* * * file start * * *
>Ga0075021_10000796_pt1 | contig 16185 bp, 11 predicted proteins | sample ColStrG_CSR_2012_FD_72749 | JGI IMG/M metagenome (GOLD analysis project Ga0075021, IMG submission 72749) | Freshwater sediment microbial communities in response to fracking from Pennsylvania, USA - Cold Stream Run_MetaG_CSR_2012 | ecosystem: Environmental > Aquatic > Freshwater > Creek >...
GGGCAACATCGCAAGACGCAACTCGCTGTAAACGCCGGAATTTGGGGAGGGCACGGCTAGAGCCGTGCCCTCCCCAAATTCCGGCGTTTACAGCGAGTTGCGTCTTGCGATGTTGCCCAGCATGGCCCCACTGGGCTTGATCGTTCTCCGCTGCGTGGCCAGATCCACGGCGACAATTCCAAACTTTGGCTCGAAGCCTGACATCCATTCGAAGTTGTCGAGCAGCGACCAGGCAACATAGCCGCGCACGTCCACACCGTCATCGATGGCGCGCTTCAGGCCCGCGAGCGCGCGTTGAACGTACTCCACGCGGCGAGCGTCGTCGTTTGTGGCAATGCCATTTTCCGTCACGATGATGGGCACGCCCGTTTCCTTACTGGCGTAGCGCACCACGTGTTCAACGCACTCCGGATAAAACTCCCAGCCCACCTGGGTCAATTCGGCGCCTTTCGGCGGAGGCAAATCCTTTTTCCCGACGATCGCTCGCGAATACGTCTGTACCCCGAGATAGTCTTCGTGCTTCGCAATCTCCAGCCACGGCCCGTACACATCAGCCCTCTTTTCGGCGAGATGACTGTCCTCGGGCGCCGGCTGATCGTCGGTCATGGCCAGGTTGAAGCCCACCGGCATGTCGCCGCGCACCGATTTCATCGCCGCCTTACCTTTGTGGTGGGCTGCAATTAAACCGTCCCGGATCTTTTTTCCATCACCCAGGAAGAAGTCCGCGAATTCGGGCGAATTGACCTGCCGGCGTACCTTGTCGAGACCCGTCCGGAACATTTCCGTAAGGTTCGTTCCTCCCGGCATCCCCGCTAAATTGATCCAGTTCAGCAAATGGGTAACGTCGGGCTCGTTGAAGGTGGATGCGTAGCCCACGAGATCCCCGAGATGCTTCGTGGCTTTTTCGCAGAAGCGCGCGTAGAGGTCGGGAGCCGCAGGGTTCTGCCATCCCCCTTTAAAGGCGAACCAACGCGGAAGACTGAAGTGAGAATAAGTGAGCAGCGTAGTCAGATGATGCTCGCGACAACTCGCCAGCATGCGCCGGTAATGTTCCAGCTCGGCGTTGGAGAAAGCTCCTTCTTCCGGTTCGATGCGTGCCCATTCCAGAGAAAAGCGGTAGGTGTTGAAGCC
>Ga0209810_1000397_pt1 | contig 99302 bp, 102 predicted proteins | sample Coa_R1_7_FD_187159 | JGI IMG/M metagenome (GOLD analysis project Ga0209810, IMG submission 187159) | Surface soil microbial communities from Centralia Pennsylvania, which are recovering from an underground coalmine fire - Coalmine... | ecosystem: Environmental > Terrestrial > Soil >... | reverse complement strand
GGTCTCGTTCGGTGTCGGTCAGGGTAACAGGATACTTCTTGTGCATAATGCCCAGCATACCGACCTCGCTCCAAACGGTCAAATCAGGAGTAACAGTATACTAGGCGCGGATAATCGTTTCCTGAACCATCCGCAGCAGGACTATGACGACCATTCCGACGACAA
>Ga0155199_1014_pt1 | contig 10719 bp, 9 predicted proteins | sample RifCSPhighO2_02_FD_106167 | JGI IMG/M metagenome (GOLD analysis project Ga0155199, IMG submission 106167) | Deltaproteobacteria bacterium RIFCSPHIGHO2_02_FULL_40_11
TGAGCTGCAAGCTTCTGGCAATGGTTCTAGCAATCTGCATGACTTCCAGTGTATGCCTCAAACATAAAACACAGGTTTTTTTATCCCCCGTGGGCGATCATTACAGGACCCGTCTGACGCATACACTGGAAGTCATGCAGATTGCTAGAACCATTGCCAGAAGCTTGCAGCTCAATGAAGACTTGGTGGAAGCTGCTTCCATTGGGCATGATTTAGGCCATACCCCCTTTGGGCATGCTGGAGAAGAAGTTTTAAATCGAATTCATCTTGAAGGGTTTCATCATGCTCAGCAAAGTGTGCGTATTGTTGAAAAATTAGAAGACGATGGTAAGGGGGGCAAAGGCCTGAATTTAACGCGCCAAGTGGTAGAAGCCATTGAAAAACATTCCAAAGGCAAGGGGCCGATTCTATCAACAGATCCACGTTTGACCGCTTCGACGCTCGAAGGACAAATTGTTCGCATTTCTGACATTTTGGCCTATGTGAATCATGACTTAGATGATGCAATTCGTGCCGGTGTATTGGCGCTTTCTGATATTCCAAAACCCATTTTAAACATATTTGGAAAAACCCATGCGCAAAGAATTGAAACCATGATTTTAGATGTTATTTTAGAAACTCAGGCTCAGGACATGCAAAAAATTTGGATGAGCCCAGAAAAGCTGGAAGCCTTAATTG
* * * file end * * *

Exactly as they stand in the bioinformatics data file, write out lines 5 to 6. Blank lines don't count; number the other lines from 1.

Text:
>Ga0155199_1014_pt1 | contig 10719 bp, 9 predicted proteins | sample RifCSPhighO2_02_FD_106167 | JGI IMG/M metagenome (GOLD analysis project Ga0155199, IMG submission 106167) | Deltaproteobacteria bacterium RIFCSPHIGHO2_02_FULL_40_11
TGAGCTGCAAGCTTCTGGCAATGGTTCTAGCAATCTGCATGACTTCCAGTGTATGCCTCAAACATAAAACACAGGTTTTTTTATCCCCCGTGGGCGATCATTACAGGACCCGTCTGACGCATACACTGGAAGTCATGCAGATTGCTAGAACCATTGCCAGAAGCTTGCAGCTCAATGAAGACTTGGTGGAAGCTGCTTCCATTGGGCATGATTTAGGCCATACCCCCTTTGGGCATGCTGGAGAAGAAGTTTTAAATCGAATTCATCTTGAAGGGTTTCATCATGCTCAGCAAAGTGTGCGTATTGTTGAAAAATTAGAAGACGATGGTAAGGGGGGCAAAGGCCTGAATTTAACGCGCCAAGTGGTAGAAGCCATTGAAAAACATTCCAAAGGCAAGGGGCCGATTCTATCAACAGATCCACGTTTGACCGCTTCGACGCTCGAAGGACAAATTGTTCGCATTTCTGACATTTTGGCCTATGTGAATCATGACTTAGATGATGCAATTCGTGCCGGTGTATTGGCGCTTTCTGATATTCCAAAACCCATTTTAAACATATTTGGAAAAACCCATGCGCAAAGAATTGAAACCATGATTTTAGATGTTATTTTAGAAACTCAGGCTCAGGACATGCAAAAAATTTGGATGAGCCCAGAAAAGCTGGAAGCCTTAATTG